© 2022 WKSU
Public Radio News for Northeast Ohio
Play Live Radio
Next Up:
0:00
0:00
Available On Air Stations

Ohio abortion providers file lawsuit to block new six-week abortion ban

Protesters gather at the Ohio Statehouse to express their frustration at the abolishment of Roe V Wade today.
Daniel Konik
/
Statehouse News Bureau
Protesters gather at the Ohio Statehouse to express their frustration at the abolishment of Roe V Wade today.

A lawsuit has been filed with the Ohio Supreme Court to block the state's ban on abortions once a fetal heartbeat is detected.

The American Civil Liberties Union, the ACLU of Ohio, Planned Parenthood Federation of America and the law firm WilmerHale filed the court challenge Wednesday morning, seeking to block the ban on abortion, that went into effect Friday.

A federal judge granted the state’s request to allow the previously blocked law to take effect. The law had been put on hold because it violated the constitutional protection provided by Roe v. Wade but after the U.S. Supreme Court's decision Friday morning in Dobbs v. Jackson, the state argued there was no reason for a hold on the law.

The new law, SB23, restricts access to abortion in Ohio by lowering the gestational age limit from 22 weeks to approximately six weeks, with very limited exceptions.

It doesn't impose penalties on the woman seeking an abortion, but a doctor who performs an abortion once "fetal activity" can be detected could be charged with a fifth-degree felony.

Clinics that perform abortions throughout the state canceled nearly all abortions Friday after the new state law was put in place. Those same clinics are now parties in this lawsuit.

“This sweeping measure, which prevents nearly every pregnant person from accessing essential care, is blatantly unconstitutional under Ohio’s state constitution which has broad protections for individual liberties. We ask the Ohio Supreme Court to stop enforcement of Senate Bill 23. Absent action from the court, many Ohioans will be forced to give birth against their will, many will have illegal or dangerous abortions, and some will die," said Freda Levenson, legal director for the ACLU of Ohio.

Levenson added that people of color and low-income communities — who make up the majority of patients seeking abortions — will be disproportionately impacted by the new ban.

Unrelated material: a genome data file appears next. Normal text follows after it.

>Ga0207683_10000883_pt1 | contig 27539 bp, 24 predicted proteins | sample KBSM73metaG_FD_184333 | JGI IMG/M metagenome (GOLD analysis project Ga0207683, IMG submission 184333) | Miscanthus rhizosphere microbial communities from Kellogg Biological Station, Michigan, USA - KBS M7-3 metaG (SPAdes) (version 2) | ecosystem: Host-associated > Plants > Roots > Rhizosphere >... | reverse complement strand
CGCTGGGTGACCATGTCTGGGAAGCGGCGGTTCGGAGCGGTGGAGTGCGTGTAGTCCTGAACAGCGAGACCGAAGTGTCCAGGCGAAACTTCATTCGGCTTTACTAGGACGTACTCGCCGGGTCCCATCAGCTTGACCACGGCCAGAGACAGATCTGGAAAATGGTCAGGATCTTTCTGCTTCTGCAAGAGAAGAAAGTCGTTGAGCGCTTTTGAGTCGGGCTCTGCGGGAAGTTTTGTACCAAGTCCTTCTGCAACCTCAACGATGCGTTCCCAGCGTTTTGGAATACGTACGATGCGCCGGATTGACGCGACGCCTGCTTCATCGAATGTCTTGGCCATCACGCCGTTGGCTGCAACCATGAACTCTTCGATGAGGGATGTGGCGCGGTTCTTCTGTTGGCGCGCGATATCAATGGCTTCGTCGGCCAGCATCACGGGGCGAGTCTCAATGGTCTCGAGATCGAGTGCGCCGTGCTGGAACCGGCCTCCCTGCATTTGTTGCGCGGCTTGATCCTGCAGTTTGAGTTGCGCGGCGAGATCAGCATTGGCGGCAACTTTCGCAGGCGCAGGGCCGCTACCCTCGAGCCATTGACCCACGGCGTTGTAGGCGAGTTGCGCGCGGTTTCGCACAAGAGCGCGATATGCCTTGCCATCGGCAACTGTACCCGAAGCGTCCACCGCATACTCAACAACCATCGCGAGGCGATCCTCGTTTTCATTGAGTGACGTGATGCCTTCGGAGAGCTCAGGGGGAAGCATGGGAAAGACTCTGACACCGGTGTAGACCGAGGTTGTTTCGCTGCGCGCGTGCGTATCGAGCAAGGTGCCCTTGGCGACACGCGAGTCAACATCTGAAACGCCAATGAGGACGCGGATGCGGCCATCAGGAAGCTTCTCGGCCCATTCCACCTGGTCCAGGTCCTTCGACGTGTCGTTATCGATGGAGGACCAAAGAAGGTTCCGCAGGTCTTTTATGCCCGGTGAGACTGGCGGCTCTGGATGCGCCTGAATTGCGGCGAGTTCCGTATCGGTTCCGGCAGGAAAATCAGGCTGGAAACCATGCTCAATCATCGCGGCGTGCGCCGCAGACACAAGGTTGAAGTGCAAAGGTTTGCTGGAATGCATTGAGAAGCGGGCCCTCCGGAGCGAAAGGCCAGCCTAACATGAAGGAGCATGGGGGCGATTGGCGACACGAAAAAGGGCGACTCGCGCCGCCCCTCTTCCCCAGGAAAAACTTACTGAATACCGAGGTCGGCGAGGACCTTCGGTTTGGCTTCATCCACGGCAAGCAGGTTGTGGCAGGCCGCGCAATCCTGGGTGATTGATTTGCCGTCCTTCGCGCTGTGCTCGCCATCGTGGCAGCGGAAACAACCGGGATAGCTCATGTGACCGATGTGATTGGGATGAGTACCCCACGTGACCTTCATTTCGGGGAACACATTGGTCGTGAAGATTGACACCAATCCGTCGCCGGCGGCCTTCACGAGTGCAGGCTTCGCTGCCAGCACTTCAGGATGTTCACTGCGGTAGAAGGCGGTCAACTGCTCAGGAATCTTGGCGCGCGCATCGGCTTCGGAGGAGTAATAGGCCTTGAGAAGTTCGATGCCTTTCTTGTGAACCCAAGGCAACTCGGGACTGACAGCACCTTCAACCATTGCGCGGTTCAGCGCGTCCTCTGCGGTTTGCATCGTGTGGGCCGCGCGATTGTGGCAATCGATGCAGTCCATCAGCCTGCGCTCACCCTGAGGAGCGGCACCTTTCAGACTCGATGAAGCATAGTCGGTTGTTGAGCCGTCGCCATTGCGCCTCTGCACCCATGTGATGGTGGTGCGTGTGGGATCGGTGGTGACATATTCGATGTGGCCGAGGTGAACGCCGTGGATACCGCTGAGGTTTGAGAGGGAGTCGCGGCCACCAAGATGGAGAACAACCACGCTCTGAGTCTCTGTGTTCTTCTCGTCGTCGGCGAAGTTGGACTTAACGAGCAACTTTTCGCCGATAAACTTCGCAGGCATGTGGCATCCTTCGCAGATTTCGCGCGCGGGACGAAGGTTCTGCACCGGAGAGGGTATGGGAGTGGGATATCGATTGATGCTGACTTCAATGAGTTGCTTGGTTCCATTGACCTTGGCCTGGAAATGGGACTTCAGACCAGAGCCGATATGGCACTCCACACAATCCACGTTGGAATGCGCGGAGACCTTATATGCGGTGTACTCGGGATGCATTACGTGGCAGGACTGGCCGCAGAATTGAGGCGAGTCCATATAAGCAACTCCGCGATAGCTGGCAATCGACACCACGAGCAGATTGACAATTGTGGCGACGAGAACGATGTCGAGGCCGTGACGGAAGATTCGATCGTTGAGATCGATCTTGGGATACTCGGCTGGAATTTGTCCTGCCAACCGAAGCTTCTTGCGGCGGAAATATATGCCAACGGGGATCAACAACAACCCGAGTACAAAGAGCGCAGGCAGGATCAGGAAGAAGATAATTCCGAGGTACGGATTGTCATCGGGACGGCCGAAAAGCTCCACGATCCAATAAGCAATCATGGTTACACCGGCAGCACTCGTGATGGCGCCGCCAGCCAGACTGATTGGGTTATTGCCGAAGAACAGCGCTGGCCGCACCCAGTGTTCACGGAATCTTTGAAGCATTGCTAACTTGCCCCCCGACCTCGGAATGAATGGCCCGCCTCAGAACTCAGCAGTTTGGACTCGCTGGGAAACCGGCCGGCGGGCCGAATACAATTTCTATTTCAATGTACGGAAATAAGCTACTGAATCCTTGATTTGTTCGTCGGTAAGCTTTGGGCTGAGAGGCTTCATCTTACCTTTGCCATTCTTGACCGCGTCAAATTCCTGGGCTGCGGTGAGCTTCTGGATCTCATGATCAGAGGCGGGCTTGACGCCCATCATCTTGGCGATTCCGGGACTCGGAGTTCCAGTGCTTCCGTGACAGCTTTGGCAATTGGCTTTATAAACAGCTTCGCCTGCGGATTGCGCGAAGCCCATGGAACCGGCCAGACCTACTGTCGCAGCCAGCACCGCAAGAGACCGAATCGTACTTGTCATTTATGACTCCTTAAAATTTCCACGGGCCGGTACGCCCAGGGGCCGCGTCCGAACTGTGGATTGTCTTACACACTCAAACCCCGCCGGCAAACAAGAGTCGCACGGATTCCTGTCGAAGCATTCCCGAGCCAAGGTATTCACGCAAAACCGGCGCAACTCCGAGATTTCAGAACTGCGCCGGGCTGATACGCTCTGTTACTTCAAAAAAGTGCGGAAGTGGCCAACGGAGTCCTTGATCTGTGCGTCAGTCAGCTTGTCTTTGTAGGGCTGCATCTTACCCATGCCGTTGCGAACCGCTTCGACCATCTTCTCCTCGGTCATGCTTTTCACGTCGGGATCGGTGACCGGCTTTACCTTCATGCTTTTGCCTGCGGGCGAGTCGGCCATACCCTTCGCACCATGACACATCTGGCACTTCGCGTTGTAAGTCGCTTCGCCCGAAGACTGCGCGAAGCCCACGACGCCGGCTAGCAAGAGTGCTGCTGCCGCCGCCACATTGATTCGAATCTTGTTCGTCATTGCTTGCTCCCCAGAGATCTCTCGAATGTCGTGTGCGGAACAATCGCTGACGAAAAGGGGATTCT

Since Friday, some Ohioans seeking abortions have had to travel out-of-state to get those services. The lawsuit contends the need to travel out-of-state deprives many low-income and minority pregnant people from being able to get the same medical care as wealthier or white pregnant people.

The plaintiffs are asking the Ohio Supreme Court to order state officials not to enforce SB23 and to declare the ban unconstitutional.

Ohio Right to Life President Mike Gonidakis said the Ohio Supreme Court does not have jurisdiction in mandamus cases "where there is an adequate remedy at law through a declaratory judgement and injunction action in a common pleas court—wholly apart from the meritless nature of the Complaint." He also said he thinks the plaintiffs in this case believe there is a "pro-abortion majority" that likely will be lost this November and that's why they haven't filed in a Common Pleas Court instead.
Copyright 2022 The Statehouse News Bureau. To see more, visit The Statehouse News Bureau.

Jo Ingles is a professional journalist who covers politics and Ohio government for the Ohio Public Radio and Television for the Ohio Public Radio and Television Statehouse News Bureau. She reports on issues of importance to Ohioans including education, legislation, politics, and life and death issues such as capital punishment. Jo started her career in Louisville, Kentucky in the mid 80’s when she helped produce a televised presidential debate for ABC News, worked for a creative services company and served as a general assignment report for a commercial radio station. In 1989, she returned back to her native Ohio to work at the WOSU Stations in Columbus where she began a long resume in public radio.